Beware the old "C:\Windows\Temp" catch
Truecrypt is the simplest to understand out of all these tools. Your data is protected by the password you enter when you set it up. If you use a good long password, the data it has protected for you is pretty much perfectly secure. It won’t stop you if you insist on using a short, easily attacked password – and if you forget your really awesome password then there is no magic "recovery" route available.
Truecrypt - version 7.1 considered safe, although caution is advised
Of course, Truecrypt can't help you if the files you have stored inside its robust cryptographic storage are also present in C:\Windows\Temp, or available for forensic recovery after you move them into your Truecrypt container. If you are worried about that, you can get TC to encrypt your boot partition so you have to enter your password to even get Windows to begin booting. Of course, that's still vulnerable if someone snatches your booted-and-unlocked laptop from your grasp.
Despite the recent scares, many people are still comfortable with using the previous (7.1a) release of the massively popular encrypted storage application. Now that the dust has settled a little, I am too.
I share Steve Gibson's opinion that the dire "it's insecure, stop using it" message put out by its developers should more accurately be interpreted as "we quit, there will be no support from us going forward, so please use something else".
At this point, although version 7.1a of Truecrypt is considered safe, it is appropriate to urge a little bit of caution about where you download. This would be a great opportunity for ne'er-do-wells to put up fake mirrors serving compromised, weakened or malware-addled versions of the software. I would recommend either Steve Gibson's mirror on his GRC page, or the new Truecrypt.ch site hosted in Switzerland, as being appropriate and trustworthy.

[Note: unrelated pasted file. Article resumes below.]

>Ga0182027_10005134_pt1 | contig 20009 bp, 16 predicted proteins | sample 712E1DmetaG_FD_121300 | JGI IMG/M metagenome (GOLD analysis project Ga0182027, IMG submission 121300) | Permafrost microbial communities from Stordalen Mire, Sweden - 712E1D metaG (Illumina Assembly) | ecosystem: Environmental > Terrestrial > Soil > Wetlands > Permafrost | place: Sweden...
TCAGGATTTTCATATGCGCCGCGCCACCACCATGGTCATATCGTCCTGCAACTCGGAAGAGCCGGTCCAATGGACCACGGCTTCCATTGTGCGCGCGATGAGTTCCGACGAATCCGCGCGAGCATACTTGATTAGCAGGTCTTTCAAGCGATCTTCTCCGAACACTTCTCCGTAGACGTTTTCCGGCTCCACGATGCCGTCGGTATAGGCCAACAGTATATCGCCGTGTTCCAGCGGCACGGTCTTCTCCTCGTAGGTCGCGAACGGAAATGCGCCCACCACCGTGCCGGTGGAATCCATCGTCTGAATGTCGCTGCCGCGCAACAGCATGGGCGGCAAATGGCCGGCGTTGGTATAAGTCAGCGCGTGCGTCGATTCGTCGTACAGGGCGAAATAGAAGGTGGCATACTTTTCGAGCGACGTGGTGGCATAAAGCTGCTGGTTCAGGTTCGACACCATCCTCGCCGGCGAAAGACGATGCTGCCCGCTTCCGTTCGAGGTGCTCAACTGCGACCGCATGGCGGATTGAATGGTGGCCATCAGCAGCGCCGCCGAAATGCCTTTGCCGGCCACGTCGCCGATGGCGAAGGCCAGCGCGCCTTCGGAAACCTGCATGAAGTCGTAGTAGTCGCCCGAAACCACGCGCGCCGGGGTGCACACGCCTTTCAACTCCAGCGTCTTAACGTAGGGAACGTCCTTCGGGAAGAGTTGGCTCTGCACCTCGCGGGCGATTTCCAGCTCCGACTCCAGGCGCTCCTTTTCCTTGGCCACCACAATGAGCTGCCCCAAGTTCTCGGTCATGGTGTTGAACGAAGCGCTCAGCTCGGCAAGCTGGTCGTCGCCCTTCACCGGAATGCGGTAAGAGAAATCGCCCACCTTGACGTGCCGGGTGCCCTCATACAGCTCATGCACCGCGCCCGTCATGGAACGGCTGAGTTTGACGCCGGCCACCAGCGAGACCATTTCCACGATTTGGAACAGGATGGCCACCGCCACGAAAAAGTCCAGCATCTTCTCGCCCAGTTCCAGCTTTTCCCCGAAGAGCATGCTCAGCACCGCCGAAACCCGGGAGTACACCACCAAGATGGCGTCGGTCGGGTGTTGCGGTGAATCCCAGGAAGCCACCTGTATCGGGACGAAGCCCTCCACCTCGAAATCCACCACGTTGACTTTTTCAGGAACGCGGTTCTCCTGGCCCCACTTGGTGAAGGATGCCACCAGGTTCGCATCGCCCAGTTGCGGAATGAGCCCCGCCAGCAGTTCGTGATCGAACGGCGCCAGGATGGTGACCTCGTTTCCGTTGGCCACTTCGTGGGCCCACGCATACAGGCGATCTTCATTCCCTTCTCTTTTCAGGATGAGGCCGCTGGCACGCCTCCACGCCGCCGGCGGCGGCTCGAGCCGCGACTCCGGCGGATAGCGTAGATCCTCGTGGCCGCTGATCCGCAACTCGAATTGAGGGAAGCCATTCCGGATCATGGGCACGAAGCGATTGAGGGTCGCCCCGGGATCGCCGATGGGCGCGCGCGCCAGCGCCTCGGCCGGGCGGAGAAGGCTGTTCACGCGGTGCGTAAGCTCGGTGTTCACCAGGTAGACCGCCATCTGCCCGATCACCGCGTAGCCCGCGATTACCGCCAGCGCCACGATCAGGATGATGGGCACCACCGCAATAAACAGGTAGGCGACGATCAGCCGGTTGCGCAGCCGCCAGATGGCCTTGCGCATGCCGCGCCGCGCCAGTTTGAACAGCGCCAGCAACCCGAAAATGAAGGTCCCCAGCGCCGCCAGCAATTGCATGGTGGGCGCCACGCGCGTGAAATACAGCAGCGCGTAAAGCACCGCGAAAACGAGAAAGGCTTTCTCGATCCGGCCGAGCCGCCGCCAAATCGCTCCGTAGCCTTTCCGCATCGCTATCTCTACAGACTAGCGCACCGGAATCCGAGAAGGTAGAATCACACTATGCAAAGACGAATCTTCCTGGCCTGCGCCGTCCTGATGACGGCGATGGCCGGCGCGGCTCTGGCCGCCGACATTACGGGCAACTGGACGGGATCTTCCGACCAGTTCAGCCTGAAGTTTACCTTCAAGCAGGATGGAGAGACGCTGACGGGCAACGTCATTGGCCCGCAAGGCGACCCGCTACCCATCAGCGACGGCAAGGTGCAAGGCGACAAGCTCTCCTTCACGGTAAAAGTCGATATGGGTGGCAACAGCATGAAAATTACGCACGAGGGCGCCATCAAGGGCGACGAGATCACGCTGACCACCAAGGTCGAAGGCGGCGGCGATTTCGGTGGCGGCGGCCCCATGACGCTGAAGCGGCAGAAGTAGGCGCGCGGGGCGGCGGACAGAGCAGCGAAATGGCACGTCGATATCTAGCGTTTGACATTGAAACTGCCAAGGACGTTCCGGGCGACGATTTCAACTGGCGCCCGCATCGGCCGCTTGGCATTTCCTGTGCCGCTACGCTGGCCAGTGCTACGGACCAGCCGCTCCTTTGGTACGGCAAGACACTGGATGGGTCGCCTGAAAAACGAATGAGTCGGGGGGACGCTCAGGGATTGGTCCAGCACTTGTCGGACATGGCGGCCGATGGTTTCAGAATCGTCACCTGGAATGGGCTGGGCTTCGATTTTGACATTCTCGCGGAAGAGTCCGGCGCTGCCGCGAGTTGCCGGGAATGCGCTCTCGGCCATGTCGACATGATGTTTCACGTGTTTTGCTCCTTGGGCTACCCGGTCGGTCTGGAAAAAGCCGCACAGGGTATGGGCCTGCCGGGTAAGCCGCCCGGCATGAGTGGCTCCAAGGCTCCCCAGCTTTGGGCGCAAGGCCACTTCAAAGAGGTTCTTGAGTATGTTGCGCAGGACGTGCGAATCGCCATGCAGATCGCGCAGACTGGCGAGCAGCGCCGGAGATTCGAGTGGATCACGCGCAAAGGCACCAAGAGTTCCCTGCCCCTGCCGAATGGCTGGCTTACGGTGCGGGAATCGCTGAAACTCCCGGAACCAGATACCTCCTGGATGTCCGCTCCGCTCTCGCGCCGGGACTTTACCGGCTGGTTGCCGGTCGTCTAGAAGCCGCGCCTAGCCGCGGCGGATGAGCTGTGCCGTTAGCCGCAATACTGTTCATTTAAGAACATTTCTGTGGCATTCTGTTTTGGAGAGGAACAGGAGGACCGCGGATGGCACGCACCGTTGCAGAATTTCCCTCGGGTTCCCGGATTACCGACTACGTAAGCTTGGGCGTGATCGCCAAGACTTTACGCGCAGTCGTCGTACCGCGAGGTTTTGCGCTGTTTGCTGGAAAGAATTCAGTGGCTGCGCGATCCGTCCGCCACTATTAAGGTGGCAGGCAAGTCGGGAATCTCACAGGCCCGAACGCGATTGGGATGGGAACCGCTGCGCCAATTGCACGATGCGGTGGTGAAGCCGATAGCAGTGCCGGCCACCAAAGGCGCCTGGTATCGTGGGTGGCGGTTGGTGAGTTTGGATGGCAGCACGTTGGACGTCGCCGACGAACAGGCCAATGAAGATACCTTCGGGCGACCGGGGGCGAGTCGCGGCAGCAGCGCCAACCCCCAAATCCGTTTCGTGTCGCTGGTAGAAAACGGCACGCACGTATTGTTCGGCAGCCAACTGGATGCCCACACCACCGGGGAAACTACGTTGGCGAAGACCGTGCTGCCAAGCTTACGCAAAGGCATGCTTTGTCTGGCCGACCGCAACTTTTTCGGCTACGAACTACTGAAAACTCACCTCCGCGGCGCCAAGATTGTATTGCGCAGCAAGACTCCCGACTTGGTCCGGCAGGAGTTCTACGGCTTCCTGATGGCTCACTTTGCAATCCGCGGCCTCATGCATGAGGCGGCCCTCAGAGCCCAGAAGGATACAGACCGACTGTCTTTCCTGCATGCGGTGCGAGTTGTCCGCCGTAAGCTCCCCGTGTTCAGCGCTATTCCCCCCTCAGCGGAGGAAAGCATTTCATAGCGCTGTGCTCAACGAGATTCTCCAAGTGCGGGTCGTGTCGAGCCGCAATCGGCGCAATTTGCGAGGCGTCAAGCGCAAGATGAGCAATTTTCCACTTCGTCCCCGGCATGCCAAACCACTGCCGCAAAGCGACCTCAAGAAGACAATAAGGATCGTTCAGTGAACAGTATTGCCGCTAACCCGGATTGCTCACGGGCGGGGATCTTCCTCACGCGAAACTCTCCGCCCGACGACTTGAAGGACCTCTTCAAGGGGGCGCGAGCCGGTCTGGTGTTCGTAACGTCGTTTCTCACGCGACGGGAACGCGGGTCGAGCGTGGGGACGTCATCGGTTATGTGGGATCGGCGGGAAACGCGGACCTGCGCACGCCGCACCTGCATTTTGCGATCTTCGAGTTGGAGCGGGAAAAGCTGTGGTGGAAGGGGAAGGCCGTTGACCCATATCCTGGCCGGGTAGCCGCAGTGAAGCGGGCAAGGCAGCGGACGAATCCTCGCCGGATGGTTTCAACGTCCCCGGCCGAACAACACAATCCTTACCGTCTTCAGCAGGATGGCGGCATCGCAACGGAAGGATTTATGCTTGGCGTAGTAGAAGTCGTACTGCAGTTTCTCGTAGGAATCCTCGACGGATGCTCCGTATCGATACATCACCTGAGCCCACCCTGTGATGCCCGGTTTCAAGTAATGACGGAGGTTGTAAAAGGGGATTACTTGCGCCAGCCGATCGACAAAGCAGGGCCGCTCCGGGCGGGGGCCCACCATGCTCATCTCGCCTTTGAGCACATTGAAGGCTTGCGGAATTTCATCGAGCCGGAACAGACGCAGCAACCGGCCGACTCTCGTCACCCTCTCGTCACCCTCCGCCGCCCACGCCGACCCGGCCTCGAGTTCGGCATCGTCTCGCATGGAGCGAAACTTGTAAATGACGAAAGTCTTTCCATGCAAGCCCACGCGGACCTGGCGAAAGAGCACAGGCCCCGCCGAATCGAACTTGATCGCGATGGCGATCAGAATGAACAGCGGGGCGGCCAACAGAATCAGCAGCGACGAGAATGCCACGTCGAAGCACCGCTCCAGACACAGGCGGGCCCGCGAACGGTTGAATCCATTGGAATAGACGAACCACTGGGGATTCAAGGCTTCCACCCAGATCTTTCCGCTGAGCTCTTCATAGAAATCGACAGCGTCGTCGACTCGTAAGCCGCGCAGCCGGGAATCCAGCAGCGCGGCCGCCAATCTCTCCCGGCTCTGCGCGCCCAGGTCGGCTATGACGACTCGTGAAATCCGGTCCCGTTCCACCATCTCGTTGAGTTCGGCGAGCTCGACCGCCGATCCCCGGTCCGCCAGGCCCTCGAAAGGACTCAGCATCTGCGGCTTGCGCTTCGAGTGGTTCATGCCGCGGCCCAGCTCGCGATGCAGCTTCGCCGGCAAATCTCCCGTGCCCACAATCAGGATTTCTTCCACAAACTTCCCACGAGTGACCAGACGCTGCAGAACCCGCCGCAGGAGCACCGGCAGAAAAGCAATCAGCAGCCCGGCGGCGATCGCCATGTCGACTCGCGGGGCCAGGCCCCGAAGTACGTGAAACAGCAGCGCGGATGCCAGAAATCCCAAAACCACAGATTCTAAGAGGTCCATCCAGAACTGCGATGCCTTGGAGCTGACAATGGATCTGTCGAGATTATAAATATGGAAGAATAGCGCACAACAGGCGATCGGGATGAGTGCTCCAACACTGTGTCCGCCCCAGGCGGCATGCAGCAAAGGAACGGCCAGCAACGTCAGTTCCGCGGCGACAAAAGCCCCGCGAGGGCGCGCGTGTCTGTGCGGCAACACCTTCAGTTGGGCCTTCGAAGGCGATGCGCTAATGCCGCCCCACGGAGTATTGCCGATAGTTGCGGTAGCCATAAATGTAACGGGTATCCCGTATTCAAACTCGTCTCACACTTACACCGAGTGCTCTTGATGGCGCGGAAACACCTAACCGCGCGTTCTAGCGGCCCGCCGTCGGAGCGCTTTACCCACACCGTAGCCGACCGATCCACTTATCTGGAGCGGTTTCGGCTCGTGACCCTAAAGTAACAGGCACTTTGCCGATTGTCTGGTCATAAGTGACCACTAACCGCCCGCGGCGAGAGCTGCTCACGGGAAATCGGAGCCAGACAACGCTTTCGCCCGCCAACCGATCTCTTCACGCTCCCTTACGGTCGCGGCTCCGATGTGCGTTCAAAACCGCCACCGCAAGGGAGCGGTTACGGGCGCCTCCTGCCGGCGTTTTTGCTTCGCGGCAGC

Now we've got all that out of the way, here's a link to a decent tutorial to walk you through the basic setup (creating a container-file based volume).
Securing email with PGP/GPG
While you certainly can use Truecrypt to send files to someone else, that would require you to either pre-arrange a shared password in advance, or have some other already-secure channel to transmit it to them. That's not hugely useful in many situations, such as a whistleblower wanting to communicate securely with a journalist they’ve never met.
That's where the clever maths of Public Key Cryptography comes in. Rather than the "symmetric" model used by Truecrypt (encrypt with a password, decrypt with the same password), Public Key tools work with a mathematically-related pair of really massive numbers. One of those can be shared freely with the entire world and is used to encrypt data (the Public Key), but that ciphertext can then only be decrypted by the other half of the pair, which you keep secret (the Private Key).
The de facto standard for this is OpenPGP, descended from the original Pretty Good Privacy created by Phil Zimmermann. The Free Software toolset GPG (GNU Privacy Guard) is the most commonly used implementation.
There are a number of possible configurations available for GPG, depending on if you would rather use it as a plugin to a local email client or use it entirely as a stand-alone app. My personal preference is to use the Enigmail plugin for the Mozilla Thunderbird mail client, whereas a more-manual approach which requires less changes to your general way of working (not needing you to use a different email client) would be to use the Gnu Privacy Assistant (GPA) standalone app from the GPG4Win bundle.
This would be another "security versus convenience" trade-off. For best security, don't compose your sensitive emails in a webmail page – write them locally in Notepad, run them through GPG by hand, then copy+paste the encrypted version in to Gmail to send it.